Persons with dementia may have difficulty eating. Whenever it is available as an option, the recommended response to eating problems is having a caretaker assist them. A secondary option for people who cannot swallow effectively is to consider gastrostomy feeding tube placement as a way to give nutrition. However, in bringing comfort and maintaining functional status while lowering risk of aspiration pneumonia and death, assistance with oral feeding is at least as good as tube feeding. Tube-feeding is associated with agitation, increased use of physical and chemical restraints and worsening pressure ulcers. Tube feedings may cause fluid overload, diarrhea, abdominal pain, local complications, less human interaction and may increase the risk of aspiration.

Benefits in those with advanced dementia has not been shown. The risks of using tube feeding include agitation, rejection by the person (pulling out the tube, or otherwise physical or chemical immobilization to prevent them from doing this), or developing pressure ulcers. The procedure is directly related to a 1% fatality rate with a 3% major complication rate. The percentage of people at end of life with dementia using feeding tubes in the US has dropped from 12% in 2000 to 6% as of 2014.


Exercise programs may improve the ability of people with dementia to perform daily activities, but the best type of exercise is still unclear. Getting more exercise can slow the development of cognitive problems such as dementia, proving to reduce the risk of Alzheimer's disease by about 50%. A balance of strength exercise to help muscles pump blood to the brain, and balance exercises are recommended for aging people, a suggested amount of about 2 and a half hours per week can reduce risks of cognitive decay as well as other health risks like falling.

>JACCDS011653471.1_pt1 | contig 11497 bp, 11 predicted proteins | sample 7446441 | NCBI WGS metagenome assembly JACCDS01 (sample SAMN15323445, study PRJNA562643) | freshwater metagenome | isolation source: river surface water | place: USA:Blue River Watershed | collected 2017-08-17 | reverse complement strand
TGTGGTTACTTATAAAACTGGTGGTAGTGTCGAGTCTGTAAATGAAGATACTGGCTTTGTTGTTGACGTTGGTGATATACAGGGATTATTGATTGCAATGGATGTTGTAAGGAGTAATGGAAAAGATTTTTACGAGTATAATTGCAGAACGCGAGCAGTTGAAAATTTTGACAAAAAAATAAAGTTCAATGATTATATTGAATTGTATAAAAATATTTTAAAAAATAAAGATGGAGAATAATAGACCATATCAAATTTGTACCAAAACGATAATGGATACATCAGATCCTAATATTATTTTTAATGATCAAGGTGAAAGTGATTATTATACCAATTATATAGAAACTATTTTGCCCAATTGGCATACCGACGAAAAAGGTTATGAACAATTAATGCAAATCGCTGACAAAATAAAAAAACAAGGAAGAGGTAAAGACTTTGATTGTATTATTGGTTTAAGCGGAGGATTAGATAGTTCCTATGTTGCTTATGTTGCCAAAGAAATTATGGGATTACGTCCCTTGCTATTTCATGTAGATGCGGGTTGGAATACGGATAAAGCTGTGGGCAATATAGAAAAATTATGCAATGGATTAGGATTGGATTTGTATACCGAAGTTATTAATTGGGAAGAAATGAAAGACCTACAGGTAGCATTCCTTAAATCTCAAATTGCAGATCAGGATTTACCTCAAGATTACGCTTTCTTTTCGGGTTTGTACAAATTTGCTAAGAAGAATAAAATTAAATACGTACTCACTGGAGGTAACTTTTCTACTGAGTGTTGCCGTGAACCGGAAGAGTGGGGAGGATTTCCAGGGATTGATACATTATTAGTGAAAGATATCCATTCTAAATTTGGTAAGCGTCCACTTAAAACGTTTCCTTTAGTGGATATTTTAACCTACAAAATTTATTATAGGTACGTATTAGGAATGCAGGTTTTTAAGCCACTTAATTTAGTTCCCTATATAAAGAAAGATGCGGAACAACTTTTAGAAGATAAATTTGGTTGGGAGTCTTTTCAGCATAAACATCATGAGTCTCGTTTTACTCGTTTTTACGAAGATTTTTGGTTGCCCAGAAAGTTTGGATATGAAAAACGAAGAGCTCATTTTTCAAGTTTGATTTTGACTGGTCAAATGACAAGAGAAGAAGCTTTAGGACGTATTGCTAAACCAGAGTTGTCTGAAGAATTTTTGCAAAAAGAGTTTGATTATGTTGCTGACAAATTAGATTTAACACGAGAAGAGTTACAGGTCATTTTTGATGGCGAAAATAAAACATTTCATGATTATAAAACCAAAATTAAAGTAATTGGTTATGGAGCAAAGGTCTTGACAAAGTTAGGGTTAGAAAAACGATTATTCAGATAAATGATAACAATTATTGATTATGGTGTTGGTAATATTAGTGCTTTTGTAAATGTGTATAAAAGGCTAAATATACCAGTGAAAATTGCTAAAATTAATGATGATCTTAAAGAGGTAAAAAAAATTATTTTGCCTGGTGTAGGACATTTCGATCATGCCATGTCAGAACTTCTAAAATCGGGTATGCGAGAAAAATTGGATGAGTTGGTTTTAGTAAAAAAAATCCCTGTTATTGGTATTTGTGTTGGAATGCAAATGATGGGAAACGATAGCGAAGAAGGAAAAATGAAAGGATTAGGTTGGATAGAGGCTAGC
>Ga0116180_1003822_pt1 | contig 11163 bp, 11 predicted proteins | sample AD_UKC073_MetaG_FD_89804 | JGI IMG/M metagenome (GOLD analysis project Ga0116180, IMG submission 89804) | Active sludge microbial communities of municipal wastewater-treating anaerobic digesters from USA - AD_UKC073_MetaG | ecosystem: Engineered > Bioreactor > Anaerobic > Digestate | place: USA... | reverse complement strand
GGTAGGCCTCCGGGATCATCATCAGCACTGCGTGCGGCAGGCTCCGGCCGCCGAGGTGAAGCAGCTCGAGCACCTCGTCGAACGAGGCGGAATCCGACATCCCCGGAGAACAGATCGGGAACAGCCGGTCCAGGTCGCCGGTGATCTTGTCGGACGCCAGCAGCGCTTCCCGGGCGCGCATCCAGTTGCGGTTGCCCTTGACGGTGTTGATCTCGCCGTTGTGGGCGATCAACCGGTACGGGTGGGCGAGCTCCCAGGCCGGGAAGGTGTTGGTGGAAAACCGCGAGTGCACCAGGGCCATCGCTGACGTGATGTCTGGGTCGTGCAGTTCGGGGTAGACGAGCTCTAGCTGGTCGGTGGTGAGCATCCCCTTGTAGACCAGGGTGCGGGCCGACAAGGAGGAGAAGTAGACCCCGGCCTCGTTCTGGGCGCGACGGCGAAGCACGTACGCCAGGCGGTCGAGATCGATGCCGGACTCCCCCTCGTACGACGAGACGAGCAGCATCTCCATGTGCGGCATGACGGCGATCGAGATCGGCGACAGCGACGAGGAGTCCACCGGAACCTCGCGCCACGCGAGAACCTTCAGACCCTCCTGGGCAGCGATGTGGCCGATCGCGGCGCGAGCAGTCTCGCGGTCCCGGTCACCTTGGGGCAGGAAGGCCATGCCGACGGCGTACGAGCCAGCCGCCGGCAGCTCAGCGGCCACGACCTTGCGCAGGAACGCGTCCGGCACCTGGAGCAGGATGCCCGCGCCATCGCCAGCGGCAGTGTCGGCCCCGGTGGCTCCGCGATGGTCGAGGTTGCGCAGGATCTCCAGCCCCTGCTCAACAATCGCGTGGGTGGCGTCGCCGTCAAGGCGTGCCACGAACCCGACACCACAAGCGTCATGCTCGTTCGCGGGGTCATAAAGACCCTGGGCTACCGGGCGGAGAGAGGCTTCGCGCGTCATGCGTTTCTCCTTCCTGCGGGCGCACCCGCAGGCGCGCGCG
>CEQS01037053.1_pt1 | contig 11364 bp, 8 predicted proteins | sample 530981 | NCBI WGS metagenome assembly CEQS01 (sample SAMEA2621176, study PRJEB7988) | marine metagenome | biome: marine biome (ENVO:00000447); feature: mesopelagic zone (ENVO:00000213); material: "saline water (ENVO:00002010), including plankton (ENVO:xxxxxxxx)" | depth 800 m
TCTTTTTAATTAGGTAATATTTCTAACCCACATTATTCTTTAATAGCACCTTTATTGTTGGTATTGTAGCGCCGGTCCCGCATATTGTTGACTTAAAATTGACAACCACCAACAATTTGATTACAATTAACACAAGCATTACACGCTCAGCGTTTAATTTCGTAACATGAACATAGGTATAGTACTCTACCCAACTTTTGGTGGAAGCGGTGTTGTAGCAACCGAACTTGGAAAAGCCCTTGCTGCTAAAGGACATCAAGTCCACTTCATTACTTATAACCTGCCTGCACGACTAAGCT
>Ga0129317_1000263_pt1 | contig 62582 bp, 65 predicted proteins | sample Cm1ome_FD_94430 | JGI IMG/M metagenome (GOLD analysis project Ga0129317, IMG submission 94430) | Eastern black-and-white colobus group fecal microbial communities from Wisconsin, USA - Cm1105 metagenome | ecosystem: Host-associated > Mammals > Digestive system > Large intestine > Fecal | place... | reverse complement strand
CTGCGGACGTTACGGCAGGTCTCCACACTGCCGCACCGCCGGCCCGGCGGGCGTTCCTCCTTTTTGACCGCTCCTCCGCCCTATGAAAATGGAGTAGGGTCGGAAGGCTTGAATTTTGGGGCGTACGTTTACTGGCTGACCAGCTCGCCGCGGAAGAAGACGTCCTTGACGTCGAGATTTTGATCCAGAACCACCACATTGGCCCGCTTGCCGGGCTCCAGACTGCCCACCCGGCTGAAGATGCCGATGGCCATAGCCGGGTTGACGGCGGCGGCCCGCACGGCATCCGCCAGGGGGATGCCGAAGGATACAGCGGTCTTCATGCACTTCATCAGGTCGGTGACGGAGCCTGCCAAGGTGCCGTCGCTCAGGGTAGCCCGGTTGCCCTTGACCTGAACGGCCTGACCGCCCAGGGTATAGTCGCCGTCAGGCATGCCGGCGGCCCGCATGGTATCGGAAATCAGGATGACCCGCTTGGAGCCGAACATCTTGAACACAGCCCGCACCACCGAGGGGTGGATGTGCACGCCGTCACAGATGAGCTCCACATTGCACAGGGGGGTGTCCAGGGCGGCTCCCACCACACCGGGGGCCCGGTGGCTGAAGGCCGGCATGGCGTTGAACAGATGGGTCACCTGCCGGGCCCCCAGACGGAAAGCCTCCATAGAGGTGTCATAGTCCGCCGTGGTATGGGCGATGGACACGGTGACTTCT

Alternative medicine

Aromatherapy and massage have unclear evidence. Studies support the efficacy and safety of cannabinoids in relieving behavioral and psychological symptoms of dementia.

Palliative care

Given the progressive and terminal nature of dementia, palliative care can be helpful to patients and their caregivers by helping people with the disorder and their caregivers understand what to expect, deal with loss of physical and mental abilities, support the person's wishes and goals including surrogate decision making, and discuss wishes for or against CPR and life support. Because the decline can be rapid, and because most people prefer to allow the person with dementia to make their own decisions, palliative care involvement before the late stages of dementia is recommended. Further research is required to determine the appropriate palliative care interventions and how well they help people with advanced dementia.